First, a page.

* Posts by Evil Auntie

5 posts • joined 4 Mar 2017

Ohm my God: If you let anyone other than Apple replace your recent iPhone's battery, expect to be nagged by iOS

Evil Auntie

Apple Battery Replacement UPSELL

I sent an iPhone 6 with a minor scratch on the glass in for battery replacement (and prepaid the cost of replacement and handling) this spring.

They refused to replace the battery unless they also replaced the entire screen. This would have added an extra $100 to the cost and was not necessary...

After several weeks of communications including phone calls to the service center I had them send the phone back without any work done. They never refunded any of the replacement cost. This was extremely inconvenient and a waste of my time & money - fortunately for me this was only a backup phone.

Europe's GDPR, Whois shakeup was supposed to trigger spam tsunami – so, er, where is it?

Evil Auntie

Spammers have always harvested Whois contact info for junk mail

The primary reason for paying an additional fee for private registration is to block junk mail. This has always been the case. Rather than pay an extra fee, we decided long ago to create a contact email address just for WHOIS registration.

It is amazing how much spam this email address attracts. If we were really clever, we'd use it as a honeypot.

Facebook claims a third more users in the US than people who exist

Evil Auntie

Usernames have always been easily lost

Going back to the dark ages of email on the Internet when your email was always issued by either your employer or your service provider - even then you could have several email accounts. Lost password? no problem - there was always an IT person who could either give you a new password or reset the account.

Then Netscape and Apple got into the game and started giving away email accounts. BUT - there was no retrieval process for email passwords, so if you forgot a password you simply created a new account.

Now we are several generations down the road and folks like Google and Facebook are attempting to actually link the identity of an account to a real person - easier said than done. A government provider would have to issue email addresses like drivers licenses or passports with an absolute 1:1 correspondence where all aliases are linked to the master record. Even then there would probably be a black market in fake addresses.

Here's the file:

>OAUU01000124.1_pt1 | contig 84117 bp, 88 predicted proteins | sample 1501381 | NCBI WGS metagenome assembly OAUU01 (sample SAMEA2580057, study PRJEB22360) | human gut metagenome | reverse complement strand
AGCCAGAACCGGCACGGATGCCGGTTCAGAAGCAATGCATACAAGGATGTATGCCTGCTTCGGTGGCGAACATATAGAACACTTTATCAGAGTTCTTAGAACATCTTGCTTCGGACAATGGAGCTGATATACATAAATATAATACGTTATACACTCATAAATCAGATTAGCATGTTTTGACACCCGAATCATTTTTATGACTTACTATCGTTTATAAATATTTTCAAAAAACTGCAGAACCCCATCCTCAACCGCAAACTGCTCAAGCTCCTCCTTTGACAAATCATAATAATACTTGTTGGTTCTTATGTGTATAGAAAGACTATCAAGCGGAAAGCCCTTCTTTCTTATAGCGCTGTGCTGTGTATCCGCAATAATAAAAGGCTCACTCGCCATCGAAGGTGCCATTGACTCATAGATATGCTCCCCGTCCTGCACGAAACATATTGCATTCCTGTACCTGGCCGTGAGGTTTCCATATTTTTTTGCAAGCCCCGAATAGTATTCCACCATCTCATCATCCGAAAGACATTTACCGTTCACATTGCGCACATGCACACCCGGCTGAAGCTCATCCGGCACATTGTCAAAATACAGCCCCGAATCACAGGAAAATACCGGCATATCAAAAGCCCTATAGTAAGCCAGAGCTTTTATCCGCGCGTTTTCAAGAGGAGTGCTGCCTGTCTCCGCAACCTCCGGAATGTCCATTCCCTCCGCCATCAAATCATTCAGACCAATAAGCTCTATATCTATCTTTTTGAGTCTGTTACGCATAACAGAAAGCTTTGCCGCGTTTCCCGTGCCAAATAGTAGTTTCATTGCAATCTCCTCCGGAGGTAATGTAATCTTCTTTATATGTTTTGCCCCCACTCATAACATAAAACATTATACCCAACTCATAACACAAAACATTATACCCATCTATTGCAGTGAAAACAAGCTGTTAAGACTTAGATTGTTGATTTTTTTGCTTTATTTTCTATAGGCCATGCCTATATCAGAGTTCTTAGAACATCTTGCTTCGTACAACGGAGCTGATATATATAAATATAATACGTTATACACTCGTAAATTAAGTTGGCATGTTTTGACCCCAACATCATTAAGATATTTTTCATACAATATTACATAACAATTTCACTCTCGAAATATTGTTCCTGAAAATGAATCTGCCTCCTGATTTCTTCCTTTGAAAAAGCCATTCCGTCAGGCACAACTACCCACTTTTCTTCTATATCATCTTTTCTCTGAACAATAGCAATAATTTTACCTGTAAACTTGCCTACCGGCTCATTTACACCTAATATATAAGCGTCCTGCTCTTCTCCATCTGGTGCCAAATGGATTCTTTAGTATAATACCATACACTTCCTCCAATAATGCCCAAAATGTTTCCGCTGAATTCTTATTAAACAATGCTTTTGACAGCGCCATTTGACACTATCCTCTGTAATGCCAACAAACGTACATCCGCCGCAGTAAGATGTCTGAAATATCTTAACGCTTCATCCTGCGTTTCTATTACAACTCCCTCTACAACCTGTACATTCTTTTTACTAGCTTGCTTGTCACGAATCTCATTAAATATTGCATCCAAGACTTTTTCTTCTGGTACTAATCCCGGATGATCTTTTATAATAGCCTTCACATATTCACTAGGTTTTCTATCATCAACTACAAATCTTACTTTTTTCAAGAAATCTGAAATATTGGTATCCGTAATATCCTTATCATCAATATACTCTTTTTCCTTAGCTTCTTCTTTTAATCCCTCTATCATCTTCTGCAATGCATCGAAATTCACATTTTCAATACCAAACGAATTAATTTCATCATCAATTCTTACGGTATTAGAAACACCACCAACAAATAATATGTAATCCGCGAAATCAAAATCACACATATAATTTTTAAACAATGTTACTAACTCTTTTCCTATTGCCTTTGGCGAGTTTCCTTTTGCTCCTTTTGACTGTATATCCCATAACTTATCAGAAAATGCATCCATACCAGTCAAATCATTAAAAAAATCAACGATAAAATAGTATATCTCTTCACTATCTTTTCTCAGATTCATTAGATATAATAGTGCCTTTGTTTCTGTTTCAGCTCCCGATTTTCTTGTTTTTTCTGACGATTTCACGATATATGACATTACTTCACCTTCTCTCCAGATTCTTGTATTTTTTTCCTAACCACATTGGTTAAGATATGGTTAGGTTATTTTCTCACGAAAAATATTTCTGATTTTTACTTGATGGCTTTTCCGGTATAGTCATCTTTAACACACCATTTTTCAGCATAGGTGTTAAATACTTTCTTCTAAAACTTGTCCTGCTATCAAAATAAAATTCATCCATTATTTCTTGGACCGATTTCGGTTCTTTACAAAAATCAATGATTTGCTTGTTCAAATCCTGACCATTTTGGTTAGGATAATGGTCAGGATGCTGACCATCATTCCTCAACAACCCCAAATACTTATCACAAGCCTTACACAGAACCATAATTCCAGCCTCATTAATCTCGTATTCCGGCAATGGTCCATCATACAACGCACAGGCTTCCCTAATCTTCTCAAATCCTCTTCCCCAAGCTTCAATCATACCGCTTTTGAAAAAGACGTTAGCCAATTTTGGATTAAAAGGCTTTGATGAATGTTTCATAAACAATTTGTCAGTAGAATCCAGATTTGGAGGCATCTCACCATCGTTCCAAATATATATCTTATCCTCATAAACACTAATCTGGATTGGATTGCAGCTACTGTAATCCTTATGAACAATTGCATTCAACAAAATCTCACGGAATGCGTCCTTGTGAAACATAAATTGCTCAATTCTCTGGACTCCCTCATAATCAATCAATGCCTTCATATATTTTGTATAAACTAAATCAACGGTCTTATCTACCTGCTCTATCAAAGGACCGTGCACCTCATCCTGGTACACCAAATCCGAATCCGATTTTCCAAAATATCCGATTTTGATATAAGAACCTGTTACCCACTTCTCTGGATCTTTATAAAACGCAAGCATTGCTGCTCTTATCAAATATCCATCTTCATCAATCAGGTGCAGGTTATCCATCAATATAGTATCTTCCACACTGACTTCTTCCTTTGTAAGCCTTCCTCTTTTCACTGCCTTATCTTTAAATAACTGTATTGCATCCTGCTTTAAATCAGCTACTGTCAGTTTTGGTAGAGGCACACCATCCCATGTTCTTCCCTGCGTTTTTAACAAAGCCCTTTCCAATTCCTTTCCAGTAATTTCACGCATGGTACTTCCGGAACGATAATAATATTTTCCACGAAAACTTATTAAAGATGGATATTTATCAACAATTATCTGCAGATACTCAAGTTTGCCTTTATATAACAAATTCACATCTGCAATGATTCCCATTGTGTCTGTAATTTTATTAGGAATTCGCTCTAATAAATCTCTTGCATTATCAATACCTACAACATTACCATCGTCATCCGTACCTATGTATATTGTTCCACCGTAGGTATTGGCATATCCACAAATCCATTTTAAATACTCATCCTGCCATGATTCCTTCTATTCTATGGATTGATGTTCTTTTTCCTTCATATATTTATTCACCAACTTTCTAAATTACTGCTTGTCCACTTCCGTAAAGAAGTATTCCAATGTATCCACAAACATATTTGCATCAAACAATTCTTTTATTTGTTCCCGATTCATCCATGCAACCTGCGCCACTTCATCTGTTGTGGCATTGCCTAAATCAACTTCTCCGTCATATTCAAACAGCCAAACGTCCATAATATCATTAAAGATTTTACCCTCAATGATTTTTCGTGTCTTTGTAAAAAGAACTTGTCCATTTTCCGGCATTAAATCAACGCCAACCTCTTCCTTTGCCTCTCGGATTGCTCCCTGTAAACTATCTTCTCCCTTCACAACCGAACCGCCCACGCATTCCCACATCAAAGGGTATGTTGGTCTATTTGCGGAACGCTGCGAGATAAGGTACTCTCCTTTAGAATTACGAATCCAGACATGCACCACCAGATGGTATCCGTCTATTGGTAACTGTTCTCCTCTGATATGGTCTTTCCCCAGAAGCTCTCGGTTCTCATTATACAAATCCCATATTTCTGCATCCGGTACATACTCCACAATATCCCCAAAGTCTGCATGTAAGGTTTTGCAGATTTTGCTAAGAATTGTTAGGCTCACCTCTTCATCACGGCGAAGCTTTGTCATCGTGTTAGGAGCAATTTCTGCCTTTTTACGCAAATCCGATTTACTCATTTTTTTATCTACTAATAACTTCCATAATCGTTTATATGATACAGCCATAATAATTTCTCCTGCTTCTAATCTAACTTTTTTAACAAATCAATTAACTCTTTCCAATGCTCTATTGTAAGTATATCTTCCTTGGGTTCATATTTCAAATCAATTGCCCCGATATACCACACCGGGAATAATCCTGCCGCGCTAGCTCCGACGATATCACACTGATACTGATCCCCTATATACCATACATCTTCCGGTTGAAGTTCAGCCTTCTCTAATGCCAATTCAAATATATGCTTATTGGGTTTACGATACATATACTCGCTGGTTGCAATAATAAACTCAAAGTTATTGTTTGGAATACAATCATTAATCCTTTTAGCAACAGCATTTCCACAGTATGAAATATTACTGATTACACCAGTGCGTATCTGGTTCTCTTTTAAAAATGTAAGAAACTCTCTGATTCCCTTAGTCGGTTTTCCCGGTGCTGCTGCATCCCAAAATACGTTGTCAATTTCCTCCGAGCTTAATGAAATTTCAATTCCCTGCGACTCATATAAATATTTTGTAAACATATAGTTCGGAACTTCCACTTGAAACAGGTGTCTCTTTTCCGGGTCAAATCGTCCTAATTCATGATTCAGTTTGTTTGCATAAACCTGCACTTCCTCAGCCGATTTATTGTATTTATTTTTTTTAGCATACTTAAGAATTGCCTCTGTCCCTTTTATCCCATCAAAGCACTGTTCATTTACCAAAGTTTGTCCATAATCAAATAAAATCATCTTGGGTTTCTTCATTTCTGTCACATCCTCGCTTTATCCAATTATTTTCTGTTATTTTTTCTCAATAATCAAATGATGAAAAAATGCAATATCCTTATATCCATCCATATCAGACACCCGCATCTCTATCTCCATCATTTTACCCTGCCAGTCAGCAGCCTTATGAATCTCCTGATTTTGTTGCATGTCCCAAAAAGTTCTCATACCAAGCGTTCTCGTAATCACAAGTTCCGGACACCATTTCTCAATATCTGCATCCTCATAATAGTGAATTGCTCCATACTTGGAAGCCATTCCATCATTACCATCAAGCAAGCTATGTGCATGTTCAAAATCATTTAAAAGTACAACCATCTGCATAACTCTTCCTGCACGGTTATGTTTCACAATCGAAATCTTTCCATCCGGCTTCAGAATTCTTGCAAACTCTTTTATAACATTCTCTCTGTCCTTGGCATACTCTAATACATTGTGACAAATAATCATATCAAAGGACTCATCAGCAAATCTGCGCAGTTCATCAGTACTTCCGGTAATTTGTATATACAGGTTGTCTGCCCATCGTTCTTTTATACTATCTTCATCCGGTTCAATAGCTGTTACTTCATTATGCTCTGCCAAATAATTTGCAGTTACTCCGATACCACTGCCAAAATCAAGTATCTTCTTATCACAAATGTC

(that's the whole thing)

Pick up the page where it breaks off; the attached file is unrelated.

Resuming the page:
As for bots using email addresses - that will continue until all emails are absolutely verifiable back to a real person. For various reasons, many governments are reluctant to embrace this - Think privacy for the EU and skullduggery for Russia. Other governments love the idea - like China - because it makes internal security more straightforward.

Rule of thumb: divide all the hype about numbers of people reached by 2 or more.

One IP address, multiple SSL sites? Beating the great IPv4 squeeze

Evil Auntie

Re: We'd have plenty of IPs

Most of those Class A domains were converted to class B or C years ago when the first IP4 shortfall occurred. NAT is now the standard for internal corporate use as it is the basis for first level firewalling. It is pretty common for an international corporation to run a 10.x.y.z domain with a different x for each country, a different y for each site and a unique z for each node. VPN is used to tunnel through the Internet.

Evil Auntie

How about Debian & Ubuntu? btw: The REAL benefit...

Everything works a little differently in Debian based distributions and not all of us are familiar with Red Hat (any more in my case - I used Red Hat from about 20 years ago until Ubuntu came along). It takes a lot of skull sweat to puzzle through translating stuff from distribution to distribution and few of us have that kind of time any more. So how about a HowTo for us...

I run a multidomain colo server with about 40 domains piggybacked onto one Ubuntu box with one IP address. Without this kind of trick up your sleeve it is not possible to provide SHTTP services to each and every domain that don't come up with the the annoying GET ME OUT OF HERE message from the browser when the SSL cert doesn't match the domain name - even though it might match the IP address.

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